Function. Most other arguments relate in some way to the onset of a specific function or capacity. The first and most obvious problem is that the essential functions (and even their minimal criteria and age of onset) are diverse and arbitrarily assigned. Generally they relate to the onset of sentience, awareness of pain, or some apparently unique human cognitive capability such as reflective self-consciousness.
This approach raises a number of disturbing ethical questions. If human moral worth is based on actual manifest functions, then does more of that function give an individual life a higher moral value? And what are we to make of the parallel functional capacities in animals that we routinely sacrifice for food and medical research? Furthermore, what becomes of human moral status with the degeneration or disappearance of such functions? While we might argue that our relational obligations change along with changes in function, such as occur with senile dementia, our society would not sanction a utilitarian calculus and the purely instrumental use of such persons no matter how promising the medical benefits might be.
More fundamentally, from a scientific perspective, there is no meaningful moment when one can definitively designate the biologic origins of a human characteristic such as consciousness. The human being is an inseparable psycho-physical unity. Our thinking is in and through our bodily being, and thus the roots of our consciousness reach deep into our development. The earliest stages of human development serve as the indispensable and enduring foundations for the powers of freedom and self-awareness that reach their fullest expression in the adult form.
From the perspective of this analysis, we can conclude that the embryo has a moral status that is inherent and not an accrued or accumulated quality, and that moral status must begin with the zygote (or clonote). Because it is intrinsic, such moral status, as distinguished from developing relational obligations, is therefore independent of: 1) the means by which the entity came into being (sexual intercourse, IVF, cloning or other); 2) the present location of the entity (in- or outside of a natural or artificial womb); and 3) the intention according to which such entity was produced (human reproduction, scientific and medical research, medical therapeutic use, or other).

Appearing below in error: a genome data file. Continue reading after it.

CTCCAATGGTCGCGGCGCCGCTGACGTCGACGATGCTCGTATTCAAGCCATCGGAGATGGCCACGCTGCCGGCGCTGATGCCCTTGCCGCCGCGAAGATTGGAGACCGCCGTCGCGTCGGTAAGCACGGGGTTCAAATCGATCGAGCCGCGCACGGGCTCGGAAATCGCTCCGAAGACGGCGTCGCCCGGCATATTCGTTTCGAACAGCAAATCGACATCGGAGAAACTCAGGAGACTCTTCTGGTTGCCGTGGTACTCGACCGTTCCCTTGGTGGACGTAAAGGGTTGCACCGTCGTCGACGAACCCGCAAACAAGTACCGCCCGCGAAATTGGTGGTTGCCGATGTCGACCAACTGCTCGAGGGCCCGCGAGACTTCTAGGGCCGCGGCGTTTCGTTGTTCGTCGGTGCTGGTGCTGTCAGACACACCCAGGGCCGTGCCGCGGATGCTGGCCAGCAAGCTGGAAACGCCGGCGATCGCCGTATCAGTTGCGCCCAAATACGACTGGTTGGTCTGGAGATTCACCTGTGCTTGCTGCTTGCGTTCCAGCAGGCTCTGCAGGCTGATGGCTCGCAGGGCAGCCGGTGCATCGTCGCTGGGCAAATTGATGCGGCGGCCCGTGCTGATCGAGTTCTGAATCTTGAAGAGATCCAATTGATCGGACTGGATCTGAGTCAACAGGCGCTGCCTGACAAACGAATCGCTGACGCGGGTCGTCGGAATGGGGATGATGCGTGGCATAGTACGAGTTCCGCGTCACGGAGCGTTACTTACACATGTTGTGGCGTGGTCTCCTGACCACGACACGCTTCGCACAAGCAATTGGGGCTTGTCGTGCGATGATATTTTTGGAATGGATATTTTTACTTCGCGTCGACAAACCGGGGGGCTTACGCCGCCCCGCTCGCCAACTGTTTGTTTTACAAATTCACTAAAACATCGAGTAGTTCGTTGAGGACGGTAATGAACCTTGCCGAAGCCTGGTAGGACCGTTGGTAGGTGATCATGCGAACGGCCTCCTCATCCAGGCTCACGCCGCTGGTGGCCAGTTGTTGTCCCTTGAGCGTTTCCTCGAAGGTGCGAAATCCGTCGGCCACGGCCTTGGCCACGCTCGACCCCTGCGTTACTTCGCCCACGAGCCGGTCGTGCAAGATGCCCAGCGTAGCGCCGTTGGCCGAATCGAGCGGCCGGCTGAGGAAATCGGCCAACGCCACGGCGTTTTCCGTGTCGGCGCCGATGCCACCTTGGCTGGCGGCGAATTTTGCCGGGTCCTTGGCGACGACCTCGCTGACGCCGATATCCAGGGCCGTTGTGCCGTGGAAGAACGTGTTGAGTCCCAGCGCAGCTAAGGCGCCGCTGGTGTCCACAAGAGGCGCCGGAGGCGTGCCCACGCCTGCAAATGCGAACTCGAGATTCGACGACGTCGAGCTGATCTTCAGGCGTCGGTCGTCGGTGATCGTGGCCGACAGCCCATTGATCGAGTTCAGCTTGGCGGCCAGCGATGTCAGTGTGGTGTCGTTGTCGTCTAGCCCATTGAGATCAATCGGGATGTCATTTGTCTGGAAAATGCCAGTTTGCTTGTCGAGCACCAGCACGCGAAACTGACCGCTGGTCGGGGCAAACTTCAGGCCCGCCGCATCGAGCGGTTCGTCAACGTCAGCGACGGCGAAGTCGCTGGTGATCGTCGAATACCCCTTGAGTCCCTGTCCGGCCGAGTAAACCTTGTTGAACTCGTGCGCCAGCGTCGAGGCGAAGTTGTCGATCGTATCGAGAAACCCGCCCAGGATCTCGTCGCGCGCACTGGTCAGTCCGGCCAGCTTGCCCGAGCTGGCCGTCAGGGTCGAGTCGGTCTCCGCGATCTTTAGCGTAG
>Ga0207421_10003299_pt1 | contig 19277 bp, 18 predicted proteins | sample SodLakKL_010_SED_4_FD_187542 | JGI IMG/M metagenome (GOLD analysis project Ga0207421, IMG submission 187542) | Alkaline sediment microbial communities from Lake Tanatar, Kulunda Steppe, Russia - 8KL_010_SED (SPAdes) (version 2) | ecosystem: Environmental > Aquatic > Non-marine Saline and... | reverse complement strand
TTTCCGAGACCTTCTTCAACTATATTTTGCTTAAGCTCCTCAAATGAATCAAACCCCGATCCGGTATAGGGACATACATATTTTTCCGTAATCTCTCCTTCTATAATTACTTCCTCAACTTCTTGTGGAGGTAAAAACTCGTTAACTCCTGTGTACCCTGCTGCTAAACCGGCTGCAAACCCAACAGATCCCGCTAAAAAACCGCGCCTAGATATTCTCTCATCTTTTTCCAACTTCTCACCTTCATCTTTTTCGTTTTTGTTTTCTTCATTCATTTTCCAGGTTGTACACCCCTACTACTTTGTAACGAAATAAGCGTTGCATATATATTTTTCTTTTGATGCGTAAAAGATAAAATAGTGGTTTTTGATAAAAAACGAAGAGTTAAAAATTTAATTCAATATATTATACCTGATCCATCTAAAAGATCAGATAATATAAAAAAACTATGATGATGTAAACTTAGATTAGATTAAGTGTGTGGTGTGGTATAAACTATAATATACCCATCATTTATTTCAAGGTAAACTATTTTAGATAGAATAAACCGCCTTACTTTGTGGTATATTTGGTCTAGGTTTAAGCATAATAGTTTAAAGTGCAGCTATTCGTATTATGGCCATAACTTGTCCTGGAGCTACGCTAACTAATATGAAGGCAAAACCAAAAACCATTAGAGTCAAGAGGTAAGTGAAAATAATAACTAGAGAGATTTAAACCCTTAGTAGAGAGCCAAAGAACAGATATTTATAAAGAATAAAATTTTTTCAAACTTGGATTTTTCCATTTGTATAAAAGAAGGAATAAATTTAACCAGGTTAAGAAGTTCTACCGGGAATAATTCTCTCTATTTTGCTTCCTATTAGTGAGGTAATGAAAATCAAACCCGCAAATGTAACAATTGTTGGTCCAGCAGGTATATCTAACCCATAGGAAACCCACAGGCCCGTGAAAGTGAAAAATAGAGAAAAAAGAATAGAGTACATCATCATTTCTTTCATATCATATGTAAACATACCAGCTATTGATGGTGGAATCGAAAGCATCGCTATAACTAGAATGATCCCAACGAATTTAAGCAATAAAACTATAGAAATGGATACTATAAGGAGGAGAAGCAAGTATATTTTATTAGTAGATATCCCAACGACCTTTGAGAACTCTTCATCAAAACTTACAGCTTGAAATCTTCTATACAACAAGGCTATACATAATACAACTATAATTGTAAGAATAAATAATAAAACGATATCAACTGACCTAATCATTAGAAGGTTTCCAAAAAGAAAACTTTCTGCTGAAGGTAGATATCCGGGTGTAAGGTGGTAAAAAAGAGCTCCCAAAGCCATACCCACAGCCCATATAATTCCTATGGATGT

Failures of fertilization. While inviolable moral standing is attributed to the human embryo, recent scientific evidence suggests that many, perhaps most, early natural initiations in reproduction result in failures of fertilization. If the zygote lacks essential elements such as the necessary complement of chromosomes, proper chromatin configuration and cytoplasmic factors for gene expression, it will also lack an inherent potency, a self-organizing drive in the direction of the mature form. It will not have the characteristics necessary for it to be an organism, and therefore will not be an embryo. Naturally occurring failures of fertilization may still proceed along partial trajectories of organic growth, however. For example, grossly abnormal karyotypes such as trisomies of chromosome number one (the largest chromosome, with the most genes) will form a blastocyst but will not implant (10). Even an egg without a nucleus, when artificially activated has the developmental power to proceed through several cell divisions, yet clearly is not an embryo, or an organism at all. Like a spinning top, the cells contain a certain biologic momentum that propels a partial trajectory of development, but unlike a normal embryo they are unable to bootstrap themselves into becoming an integrated and self-regulating organism.
Some of these aberrant products of fertilization that lack the qualities and characteristics of an organism, appear to be capable of generating ESCs or their functional equivalent (11). Mature teratomas are tumors (generally benign) that generate all three primary embryonic cell types as well as more advanced cells and tissues, including partial limb and organ primordia—and sometimes hair, fingernails and even fully formed teeth. Yet these chaotic, disorganized, and non-functional masses are like a bag of jumbled puzzle parts, lacking entirely the structural and dynamic character of organisms. Neither medical science nor the major religious traditions have ever considered these growths to be moral beings worthy of protection, even though they appear to produce ESCs.